Money is cut for ferry replacement in Woodland

By Ronald MacArthur

The plans to replace the Woodland Ferry have hit a financial roadblock - along with many other proposed DelDOT projects across the state. According to Darrell Cole, a public relations officer with DelDOT, the new ferry was on the list of projects cut in this year’s budget. “Right now, it’s not in the budget,” he said. “We can’t do the replacement as soon as we hoped. We are trying to find some more options to see if there is any light at the end of the tunnel, but we can’t spend what we don’t have.” After several public hearings and even a survey among ferry users, DelDOT officials announced plans to replace the aging “Virginia C” with a new upgraded six-vessel ferry with new launching areas on each side of the Nanticoke River. The projected cost of the project was just under $1 million, and it was scheduled to begin following the Woodland Ferry Festival in mid-September. That has been put on hold until at least next year.
“None of the projects put on hold are trivial. We are in a no-win situation,” Cole said.
Since the announcement, Joe Wright, DelDOT south district engineer, has been in the process of changing gears as far as the ferry is concerned. With the 44-year-old ferry now expected to be in service for at least another year, maintenance becomes an issue. The ferry was scheduled to be pulled out of the water for a cursory inspection by the Coast Guard; now that inspection has been stepped up a notch. “Now we are in the process of coordinating the five-year inspection of the ferry with the Coast Guard,” he said on Monday. “Traditionally that occurs in early August and the ferry has to be pulled out of the water. Depending on the cost and the amount of repairs, it could be out a significant amount of time. We hope that it doesn’t need significant repairs, but it’s very unpredictable. “We are very disappointed just like everybody else,” he added.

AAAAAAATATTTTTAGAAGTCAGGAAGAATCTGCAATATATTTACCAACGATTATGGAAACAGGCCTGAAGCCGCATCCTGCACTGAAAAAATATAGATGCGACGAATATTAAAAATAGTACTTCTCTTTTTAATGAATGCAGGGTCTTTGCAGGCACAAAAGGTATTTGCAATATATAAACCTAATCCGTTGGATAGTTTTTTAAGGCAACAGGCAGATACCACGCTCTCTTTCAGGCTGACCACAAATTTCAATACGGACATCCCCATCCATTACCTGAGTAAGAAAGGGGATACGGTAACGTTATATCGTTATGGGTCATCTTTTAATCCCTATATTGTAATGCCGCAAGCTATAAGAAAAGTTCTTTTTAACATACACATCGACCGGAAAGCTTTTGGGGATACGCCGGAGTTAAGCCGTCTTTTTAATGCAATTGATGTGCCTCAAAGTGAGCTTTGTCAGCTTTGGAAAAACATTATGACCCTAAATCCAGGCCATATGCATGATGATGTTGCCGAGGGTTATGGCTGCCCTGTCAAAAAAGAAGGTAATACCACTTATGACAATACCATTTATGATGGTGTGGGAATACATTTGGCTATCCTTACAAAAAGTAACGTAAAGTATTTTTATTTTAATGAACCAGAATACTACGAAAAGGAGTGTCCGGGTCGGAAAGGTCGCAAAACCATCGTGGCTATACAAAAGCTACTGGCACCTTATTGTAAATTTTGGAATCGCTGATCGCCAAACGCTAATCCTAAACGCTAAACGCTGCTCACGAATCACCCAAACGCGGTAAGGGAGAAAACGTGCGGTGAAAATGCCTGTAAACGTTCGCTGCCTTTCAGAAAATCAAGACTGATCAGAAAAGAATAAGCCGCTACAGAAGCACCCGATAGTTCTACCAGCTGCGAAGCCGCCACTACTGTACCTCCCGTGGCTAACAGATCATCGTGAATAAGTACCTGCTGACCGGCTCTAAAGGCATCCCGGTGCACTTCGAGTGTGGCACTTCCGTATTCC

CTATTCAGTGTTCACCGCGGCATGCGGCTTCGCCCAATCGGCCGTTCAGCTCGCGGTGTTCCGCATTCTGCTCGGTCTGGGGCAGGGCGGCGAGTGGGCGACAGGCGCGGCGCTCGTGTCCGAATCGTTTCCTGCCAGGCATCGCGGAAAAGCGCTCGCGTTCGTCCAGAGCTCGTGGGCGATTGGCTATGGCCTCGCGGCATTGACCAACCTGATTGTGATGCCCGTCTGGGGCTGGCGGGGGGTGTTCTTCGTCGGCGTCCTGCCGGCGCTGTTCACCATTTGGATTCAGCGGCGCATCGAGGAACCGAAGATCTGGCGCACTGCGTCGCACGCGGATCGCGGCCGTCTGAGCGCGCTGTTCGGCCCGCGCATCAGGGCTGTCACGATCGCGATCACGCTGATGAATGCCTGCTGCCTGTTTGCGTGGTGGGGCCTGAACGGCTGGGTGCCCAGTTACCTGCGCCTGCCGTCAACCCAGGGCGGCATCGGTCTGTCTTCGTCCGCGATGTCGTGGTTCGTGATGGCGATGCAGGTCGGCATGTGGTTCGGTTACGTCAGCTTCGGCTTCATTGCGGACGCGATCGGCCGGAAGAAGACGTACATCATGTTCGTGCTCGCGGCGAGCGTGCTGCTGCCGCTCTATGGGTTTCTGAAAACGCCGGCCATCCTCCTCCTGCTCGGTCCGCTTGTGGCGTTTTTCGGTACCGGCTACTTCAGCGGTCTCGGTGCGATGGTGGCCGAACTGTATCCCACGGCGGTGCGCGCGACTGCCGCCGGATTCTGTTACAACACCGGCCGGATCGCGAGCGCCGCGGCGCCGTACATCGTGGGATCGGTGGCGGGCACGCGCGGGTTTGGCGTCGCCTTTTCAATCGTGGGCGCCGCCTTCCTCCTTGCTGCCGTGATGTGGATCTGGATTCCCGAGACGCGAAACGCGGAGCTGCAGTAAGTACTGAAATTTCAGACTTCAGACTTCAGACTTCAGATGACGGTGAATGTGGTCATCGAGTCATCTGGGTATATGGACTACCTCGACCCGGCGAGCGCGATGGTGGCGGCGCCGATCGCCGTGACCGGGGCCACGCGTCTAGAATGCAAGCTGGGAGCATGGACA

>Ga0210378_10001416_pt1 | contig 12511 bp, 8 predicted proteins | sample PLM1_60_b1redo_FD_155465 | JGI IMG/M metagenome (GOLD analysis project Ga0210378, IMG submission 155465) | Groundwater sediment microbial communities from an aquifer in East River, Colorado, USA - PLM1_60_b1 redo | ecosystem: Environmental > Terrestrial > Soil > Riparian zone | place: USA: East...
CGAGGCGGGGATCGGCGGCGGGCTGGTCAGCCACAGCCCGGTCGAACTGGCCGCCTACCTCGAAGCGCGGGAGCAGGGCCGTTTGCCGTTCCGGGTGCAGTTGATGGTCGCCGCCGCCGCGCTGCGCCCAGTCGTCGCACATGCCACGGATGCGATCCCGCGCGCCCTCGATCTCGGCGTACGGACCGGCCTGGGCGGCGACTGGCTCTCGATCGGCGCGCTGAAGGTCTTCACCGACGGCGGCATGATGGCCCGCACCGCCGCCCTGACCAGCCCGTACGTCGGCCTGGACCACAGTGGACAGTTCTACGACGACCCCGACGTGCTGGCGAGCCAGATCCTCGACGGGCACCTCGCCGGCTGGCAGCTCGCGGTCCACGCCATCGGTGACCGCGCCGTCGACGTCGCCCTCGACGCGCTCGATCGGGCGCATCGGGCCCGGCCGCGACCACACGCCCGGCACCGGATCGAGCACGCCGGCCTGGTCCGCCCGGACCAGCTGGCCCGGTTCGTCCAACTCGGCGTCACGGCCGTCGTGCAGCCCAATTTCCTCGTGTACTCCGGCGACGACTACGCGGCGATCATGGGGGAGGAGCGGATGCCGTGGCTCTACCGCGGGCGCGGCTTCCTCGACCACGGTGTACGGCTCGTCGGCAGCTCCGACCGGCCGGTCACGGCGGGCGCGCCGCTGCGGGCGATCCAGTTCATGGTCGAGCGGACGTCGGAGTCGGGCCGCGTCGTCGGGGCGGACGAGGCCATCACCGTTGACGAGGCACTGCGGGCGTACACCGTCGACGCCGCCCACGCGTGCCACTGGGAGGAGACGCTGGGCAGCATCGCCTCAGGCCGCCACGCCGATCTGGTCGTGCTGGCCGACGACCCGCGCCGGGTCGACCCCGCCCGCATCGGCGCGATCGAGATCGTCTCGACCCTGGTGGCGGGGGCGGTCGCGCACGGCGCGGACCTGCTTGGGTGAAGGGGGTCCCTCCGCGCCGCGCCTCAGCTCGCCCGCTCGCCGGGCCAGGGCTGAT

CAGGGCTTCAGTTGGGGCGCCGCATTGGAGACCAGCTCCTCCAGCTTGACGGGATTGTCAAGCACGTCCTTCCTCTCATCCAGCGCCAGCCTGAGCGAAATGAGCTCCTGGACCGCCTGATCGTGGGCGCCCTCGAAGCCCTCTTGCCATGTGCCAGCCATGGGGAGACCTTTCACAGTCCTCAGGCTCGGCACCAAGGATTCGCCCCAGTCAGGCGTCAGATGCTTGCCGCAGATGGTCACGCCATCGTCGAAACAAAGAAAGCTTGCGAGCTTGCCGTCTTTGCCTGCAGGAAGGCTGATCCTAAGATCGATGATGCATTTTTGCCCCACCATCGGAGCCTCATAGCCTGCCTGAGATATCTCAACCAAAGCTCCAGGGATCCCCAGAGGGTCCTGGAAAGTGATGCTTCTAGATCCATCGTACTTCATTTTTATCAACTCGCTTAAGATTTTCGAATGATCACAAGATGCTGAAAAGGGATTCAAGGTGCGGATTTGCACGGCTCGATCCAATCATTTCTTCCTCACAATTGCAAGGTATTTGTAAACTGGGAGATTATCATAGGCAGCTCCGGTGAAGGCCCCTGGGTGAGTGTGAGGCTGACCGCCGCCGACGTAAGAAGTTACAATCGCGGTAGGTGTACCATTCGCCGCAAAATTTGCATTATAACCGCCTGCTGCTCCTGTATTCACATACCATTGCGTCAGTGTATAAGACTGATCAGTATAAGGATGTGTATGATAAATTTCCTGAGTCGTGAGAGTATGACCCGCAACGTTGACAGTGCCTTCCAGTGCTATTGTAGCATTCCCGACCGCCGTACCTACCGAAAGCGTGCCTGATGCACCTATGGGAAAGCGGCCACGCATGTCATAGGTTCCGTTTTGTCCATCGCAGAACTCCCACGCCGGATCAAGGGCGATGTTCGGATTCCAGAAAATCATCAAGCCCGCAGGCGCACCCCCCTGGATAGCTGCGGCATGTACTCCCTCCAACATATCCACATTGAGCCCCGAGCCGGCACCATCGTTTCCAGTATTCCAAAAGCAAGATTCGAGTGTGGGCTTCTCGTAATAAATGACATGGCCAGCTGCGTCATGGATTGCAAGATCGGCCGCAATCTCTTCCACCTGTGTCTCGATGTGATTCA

That could mean that the ferry would in dry dock during the popular Woodland Ferry Festival on Saturday, Sept. 10. Part of the attraction of the festival is the opportunity to take rides on the ferry since it is closed to vehicle traffic that day. Wright said that it may be possible to delay the inspection until after the festival. “They [Coast Guard] have worked with us in the past, but the details have to be worked out. Maybe they will wait until after the festival,” he added. “We are in a little bit of turmoil right now.” Wright noted that the completion of the project to improve the intersection at U.S. 13 and 13A north of Seaford is also in jeopardy. Sen. Robert Venables (D-Laurel) said that the future is not bright either. “It’s projected, that unless something major is not done, there could be up to a $500 million shortfall next year,” he said. “We had to cut $287 million out of DelDOT’s budget this year because the money is not there.” Venables is serving on a special committee appointed by Gov. Ruth Ann Minner to study DelDOT’s financial situation. The committee will meet this summer with a report due to the governor in October. “But the mechanism we have to alleviate this problem - raising tolls, taxes and fees - with an election year coming on, I don’t think the legislators are going to go along with it,” he added. Venables feels that two measures need to be taken: 1. Gradually move the DelDOT operating out of the Transportation Fund back to the general fund (it was $211 million this past year); 2. Study the idea of selling the Rt. 1 bypass to private investors “as long as there is some control in the cost of tolls,” according to Venables. He said that the sale could generate as much as $1 billion. “I’m in shock. I know the rest of the association is going to be upset by this,” said Roger Hamrick, the president of the Woodland Ferry Association. “We thought that our state legislators had earmarked special money for this project. It’s embarrassing that our governor can find millions to buy golf courses but nothing for projects like this,” he added. “There is not a whole lot we can do. I guess the key now is to make sure the ferry stays in the water until after the festival,” he said. Most of the proposed increases in fees to help fund projects, which provide the funds for DelDOT’s Transportation Trust Fund, were not passed by the General Assembly. Increased tolls on I-95 in New Castle County were approved but not increases on tolls on the Rt. 1 bypass or increases in other fees and services provided by the department. “There’s a lot of work that, unfortunately, is going to have to be put on hold for a while until we work out our long-term finances,” said Nathan Hayward, secretary of the Delaware Department of Transportation. “We are pushing ahead as rapidly and as aggressively as we possibly can on lots of things that must be done, but we’re also having to put on hold for a while lots of projects that we would like to do and that people want us to do. That’s the essence of our problem,” he said. He noted that revenue in the general fund (which does not fund transportation projects) has grown 74 percent over the past 10 years, while the Transportation Trust Fund has grown 29 percent over the same time period. Major projects, costing nearly $1 billion, include improvements on I-95, the Indian River Bridge (the project has been delayed), and Rt. 301

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